Free and open to the public
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Join us for an evening of African drumming, dance, song, and art, on Thursday, April 12, at 7:30 pm. Visiting Assistant Professor of Music Charles Lwanga will direct students from his “MP 179: African Drumming and Dance” course in an hour-long performance that examines cross-cultural influences on postcolonial identity. The performance uses Malian artist Abdoulaye Konaté’s Métamorphose de papillon (2017), a recent Tang acquisition, as a point of contemplation and inspiration. The artist uses the butterfly, which can be abstractly seen in the Tang’s work (and is referenced in the title, papillon) as a symbol of fragility and transformation—the fragility of African states, post-independence, but also the positive transformations made possible in the postcolonial period. Konaté’s work is inspired by society and nature, social issues, and concerns of the human condition, and in particular, he explores topics related to African culture and religion. The large-scale textile work relates to themes that will emerge during the performance and resonates with the costumes that will be worn, which speak to African culture and values.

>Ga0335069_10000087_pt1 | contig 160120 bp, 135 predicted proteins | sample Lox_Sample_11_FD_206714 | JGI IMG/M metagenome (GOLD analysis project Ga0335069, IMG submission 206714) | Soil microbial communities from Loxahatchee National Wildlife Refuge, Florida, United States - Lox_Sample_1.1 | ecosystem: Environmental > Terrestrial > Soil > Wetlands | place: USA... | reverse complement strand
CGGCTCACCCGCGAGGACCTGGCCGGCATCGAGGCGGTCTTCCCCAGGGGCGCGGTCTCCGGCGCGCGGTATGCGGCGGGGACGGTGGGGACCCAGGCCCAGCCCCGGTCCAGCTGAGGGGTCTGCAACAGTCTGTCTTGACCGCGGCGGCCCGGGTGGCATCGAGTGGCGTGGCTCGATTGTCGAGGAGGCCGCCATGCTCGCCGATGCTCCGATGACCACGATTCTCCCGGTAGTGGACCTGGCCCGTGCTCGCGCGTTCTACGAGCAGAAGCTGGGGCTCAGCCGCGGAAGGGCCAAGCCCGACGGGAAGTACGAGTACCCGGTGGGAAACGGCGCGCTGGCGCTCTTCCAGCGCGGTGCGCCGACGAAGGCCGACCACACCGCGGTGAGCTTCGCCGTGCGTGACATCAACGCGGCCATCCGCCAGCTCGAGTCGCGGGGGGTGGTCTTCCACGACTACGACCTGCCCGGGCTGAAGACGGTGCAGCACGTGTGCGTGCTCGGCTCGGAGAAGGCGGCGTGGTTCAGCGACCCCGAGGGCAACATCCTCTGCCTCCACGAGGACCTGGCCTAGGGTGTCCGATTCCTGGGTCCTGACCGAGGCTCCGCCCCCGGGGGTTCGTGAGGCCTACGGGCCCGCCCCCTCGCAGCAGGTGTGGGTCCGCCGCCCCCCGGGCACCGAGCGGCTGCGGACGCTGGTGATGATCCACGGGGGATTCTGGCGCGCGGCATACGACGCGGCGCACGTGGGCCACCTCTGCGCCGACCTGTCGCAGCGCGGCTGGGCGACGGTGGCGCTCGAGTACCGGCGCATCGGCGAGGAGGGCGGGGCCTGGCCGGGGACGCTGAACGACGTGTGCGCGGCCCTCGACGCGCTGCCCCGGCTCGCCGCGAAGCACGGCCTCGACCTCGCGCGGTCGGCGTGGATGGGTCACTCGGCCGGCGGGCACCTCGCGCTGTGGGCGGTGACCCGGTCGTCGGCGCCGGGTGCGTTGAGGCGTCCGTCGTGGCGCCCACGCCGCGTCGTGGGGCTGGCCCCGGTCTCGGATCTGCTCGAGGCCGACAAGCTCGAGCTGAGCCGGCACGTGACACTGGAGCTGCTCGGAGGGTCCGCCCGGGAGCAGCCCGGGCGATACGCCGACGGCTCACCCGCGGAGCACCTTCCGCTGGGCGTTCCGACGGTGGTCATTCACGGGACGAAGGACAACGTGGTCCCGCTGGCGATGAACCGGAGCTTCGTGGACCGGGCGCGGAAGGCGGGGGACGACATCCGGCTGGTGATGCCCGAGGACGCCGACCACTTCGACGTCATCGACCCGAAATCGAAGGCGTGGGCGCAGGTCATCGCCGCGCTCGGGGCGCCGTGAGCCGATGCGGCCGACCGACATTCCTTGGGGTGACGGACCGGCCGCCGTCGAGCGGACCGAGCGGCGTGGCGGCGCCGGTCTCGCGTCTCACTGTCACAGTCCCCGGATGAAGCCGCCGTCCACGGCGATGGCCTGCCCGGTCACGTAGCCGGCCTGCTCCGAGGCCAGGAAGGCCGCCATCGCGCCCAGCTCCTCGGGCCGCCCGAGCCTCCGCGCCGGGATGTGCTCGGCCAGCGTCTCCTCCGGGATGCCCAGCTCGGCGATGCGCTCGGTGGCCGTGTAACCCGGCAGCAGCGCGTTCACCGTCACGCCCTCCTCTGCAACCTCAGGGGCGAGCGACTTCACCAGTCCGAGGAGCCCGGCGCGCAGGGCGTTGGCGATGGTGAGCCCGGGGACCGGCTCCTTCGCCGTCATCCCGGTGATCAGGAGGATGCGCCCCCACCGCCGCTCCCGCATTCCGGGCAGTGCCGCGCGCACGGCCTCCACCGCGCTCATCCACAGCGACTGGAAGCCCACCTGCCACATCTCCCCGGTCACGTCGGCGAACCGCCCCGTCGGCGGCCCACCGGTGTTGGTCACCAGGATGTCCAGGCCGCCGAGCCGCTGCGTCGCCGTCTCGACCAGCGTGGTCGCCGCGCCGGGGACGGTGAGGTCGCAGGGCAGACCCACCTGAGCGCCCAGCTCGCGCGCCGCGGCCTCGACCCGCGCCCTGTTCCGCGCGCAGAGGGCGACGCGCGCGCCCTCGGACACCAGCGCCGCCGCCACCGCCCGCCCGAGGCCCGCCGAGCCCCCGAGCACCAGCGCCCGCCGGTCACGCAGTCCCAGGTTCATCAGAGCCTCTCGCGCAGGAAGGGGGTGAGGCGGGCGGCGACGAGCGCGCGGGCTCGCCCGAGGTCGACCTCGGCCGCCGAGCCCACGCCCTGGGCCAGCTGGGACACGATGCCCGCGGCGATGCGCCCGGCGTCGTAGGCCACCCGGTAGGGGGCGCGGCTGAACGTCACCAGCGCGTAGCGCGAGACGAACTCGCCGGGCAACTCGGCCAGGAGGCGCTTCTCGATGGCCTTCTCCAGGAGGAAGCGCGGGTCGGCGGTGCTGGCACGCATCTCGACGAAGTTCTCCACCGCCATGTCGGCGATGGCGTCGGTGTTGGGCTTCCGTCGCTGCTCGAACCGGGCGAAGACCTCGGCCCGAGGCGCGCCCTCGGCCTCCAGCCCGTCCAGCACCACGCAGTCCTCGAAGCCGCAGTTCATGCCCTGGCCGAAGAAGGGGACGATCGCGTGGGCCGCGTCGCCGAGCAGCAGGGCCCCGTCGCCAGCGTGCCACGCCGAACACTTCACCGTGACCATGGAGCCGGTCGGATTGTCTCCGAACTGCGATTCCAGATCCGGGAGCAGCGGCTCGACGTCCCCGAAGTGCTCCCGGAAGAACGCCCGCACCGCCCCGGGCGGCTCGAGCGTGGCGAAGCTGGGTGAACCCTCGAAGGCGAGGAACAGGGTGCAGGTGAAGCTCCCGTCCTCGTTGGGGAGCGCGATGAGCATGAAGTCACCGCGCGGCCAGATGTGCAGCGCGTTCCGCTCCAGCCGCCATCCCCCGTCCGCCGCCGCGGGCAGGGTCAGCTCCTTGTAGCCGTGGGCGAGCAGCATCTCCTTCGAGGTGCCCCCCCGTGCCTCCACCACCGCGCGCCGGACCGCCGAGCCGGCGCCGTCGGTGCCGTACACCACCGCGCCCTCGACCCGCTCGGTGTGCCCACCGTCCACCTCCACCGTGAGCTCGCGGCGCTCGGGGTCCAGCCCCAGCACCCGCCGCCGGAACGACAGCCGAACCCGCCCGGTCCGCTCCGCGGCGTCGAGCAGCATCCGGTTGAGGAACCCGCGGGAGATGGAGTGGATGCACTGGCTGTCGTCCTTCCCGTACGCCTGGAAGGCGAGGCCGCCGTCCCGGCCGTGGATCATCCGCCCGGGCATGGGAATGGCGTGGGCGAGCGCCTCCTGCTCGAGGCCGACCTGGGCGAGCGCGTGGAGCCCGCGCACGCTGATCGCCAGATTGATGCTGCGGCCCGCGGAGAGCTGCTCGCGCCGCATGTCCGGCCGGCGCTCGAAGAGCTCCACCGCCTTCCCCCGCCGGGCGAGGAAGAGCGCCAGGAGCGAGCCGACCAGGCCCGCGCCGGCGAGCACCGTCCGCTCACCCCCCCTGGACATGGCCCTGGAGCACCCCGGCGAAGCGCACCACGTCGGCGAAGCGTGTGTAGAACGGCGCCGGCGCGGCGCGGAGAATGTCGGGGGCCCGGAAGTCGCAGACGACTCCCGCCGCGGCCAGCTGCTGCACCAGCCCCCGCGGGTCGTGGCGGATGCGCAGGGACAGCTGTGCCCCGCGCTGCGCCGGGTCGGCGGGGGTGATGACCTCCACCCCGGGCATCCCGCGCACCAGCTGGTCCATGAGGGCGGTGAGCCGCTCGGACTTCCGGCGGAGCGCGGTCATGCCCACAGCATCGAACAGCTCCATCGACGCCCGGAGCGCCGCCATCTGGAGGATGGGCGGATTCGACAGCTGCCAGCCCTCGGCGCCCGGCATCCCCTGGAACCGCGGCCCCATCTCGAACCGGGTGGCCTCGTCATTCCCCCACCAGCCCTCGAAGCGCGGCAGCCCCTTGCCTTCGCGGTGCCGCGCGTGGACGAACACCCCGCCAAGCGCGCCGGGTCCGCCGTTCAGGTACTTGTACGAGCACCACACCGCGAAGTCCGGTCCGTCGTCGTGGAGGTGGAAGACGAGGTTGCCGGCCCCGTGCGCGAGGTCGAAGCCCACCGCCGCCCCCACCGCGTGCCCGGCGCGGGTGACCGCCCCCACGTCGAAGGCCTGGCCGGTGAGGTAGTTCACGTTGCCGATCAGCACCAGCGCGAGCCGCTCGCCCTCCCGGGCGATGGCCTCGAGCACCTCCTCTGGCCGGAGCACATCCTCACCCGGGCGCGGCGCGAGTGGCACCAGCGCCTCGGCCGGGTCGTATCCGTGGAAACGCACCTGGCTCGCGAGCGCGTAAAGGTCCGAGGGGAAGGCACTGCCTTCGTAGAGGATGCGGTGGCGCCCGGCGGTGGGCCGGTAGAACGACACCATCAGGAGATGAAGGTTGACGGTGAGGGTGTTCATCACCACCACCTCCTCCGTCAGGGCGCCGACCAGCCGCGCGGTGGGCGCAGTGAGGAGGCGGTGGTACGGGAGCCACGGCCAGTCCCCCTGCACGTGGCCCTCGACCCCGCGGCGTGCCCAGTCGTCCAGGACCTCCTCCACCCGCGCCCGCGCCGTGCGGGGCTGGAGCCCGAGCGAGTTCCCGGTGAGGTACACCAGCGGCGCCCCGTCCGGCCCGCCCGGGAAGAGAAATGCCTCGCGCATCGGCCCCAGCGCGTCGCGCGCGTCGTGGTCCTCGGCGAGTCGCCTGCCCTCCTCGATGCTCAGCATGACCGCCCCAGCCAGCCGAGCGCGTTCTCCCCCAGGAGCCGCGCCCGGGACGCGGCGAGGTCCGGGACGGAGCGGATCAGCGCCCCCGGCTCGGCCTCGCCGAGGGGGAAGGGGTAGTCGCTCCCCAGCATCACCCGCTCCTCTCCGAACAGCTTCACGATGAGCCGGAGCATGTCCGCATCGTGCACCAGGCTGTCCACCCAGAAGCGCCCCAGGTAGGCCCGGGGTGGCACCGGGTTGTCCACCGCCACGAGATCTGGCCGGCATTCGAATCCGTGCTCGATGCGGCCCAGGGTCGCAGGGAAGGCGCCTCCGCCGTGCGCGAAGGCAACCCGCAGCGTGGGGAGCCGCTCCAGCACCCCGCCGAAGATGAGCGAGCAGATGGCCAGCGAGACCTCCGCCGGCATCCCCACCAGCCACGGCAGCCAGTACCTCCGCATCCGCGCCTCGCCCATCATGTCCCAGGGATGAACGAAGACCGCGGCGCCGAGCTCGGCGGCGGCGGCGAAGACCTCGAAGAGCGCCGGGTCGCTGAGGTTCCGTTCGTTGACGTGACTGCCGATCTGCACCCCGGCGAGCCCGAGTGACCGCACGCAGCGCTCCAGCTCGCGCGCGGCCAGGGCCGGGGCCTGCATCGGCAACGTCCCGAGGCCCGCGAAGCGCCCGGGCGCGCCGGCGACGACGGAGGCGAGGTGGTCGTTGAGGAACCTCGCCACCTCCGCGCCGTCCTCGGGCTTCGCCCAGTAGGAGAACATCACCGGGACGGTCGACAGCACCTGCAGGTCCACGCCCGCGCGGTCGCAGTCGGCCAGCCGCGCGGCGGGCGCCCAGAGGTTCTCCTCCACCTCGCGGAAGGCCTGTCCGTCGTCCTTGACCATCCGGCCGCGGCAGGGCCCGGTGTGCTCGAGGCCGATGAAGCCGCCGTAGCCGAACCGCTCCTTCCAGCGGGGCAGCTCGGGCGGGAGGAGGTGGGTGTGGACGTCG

Student performers include Maddy Carre, Jack Galardi, Shelby Gmable, Cris Gil, Allison Hands, Reshma Harripersad, Laura Heinlein, Caile Holland, Zoe Islar, Sayeed Joseph, Sindi Mafico, Mandee Mapes, Meaghan McDonald, Alyssa Morales, Patrick Morton, Amanda Muir, Emily O’Connor, Mike Park, Anna Parsons, Ricky Rios, Tim Spenser, Chidubem Udeoji, and Inigo Ugarte.
This event is free and open to the public. Musicking the Collage is supported by Accelerate: Access and Inclusion at the Tang Teaching Museum, a project of The Andrew W. Mellon Foundation.